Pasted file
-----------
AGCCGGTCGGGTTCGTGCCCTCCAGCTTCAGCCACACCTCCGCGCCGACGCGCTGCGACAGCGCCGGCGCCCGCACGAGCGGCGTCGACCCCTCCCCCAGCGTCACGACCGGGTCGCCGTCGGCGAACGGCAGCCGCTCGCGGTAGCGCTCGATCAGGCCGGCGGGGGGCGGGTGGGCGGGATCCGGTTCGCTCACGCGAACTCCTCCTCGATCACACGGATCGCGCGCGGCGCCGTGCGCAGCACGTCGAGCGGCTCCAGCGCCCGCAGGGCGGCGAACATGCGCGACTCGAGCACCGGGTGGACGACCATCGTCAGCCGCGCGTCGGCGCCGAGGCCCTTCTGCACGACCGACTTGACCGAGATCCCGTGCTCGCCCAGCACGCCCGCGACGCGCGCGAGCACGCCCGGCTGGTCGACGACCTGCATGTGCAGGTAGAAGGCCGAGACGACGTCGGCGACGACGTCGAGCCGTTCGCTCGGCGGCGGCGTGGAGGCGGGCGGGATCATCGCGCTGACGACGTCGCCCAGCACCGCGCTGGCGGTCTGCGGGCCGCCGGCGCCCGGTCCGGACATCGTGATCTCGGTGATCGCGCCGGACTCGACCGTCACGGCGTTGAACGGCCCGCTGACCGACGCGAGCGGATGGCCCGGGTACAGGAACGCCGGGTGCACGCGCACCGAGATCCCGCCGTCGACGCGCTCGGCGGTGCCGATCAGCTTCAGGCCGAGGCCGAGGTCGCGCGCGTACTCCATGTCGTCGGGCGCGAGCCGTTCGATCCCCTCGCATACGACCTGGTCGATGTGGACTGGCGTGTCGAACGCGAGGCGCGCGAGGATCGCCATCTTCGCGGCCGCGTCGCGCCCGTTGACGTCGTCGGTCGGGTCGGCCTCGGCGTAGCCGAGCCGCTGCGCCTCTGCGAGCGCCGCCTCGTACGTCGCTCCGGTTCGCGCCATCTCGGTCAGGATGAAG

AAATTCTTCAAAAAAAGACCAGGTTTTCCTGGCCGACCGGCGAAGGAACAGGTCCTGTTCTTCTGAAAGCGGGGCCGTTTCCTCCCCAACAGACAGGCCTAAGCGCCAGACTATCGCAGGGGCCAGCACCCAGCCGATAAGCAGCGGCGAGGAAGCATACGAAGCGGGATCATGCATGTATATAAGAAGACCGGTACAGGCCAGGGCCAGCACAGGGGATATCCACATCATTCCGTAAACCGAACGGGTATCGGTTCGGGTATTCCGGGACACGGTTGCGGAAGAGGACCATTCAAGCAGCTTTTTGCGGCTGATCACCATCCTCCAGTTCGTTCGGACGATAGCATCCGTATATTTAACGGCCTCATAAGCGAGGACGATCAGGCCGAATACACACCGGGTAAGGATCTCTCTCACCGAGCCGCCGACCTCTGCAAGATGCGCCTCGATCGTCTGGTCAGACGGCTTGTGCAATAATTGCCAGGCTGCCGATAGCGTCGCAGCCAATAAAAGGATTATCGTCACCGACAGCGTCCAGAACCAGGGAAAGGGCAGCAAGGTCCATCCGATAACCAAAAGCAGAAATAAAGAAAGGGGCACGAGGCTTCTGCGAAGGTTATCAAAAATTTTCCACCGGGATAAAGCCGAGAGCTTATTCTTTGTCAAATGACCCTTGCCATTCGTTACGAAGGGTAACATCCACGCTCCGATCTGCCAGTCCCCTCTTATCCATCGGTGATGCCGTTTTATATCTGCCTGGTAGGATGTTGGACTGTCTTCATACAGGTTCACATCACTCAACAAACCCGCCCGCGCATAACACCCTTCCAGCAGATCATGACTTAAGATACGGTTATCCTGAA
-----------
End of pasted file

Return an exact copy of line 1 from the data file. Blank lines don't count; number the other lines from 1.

AGCCGGTCGGGTTCGTGCCCTCCAGCTTCAGCCACACCTCCGCGCCGACGCGCTGCGACAGCGCCGGCGCCCGCACGAGCGGCGTCGACCCCTCCCCCAGCGTCACGACCGGGTCGCCGTCGGCGAACGGCAGCCGCTCGCGGTAGCGCTCGATCAGGCCGGCGGGGGGCGGGTGGGCGGGATCCGGTTCGCTCACGCGAACTCCTCCTCGATCACACGGATCGCGCGCGGCGCCGTGCGCAGCACGTCGAGCGGCTCCAGCGCCCGCAGGGCGGCGAACATGCGCGACTCGAGCACCGGGTGGACGACCATCGTCAGCCGCGCGTCGGCGCCGAGGCCCTTCTGCACGACCGACTTGACCGAGATCCCGTGCTCGCCCAGCACGCCCGCGACGCGCGCGAGCACGCCCGGCTGGTCGACGACCTGCATGTGCAGGTAGAAGGCCGAGACGACGTCGGCGACGACGTCGAGCCGTTCGCTCGGCGGCGGCGTGGAGGCGGGCGGGATCATCGCGCTGACGACGTCGCCCAGCACCGCGCTGGCGGTCTGCGGGCCGCCGGCGCCCGGTCCGGACATCGTGATCTCGGTGATCGCGCCGGACTCGACCGTCACGGCGTTGAACGGCCCGCTGACCGACGCGAGCGGATGGCCCGGGTACAGGAACGCCGGGTGCACGCGCACCGAGATCCCGCCGTCGACGCGCTCGGCGGTGCCGATCAGCTTCAGGCCGAGGCCGAGGTCGCGCGCGTACTCCATGTCGTCGGGCGCGAGCCGTTCGATCCCCTCGCATACGACCTGGTCGATGTGGACTGGCGTGTCGAACGCGAGGCGCGCGAGGATCGCCATCTTCGCGGCCGCGTCGCGCCCGTTGACGTCGTCGGTCGGGTCGGCCTCGGCGTAGCCGAGCCGCTGCGCCTCTGCGAGCGCCGCCTCGTACGTCGCTCCGGTTCGCGCCATCTCGGTCAGGATGAAG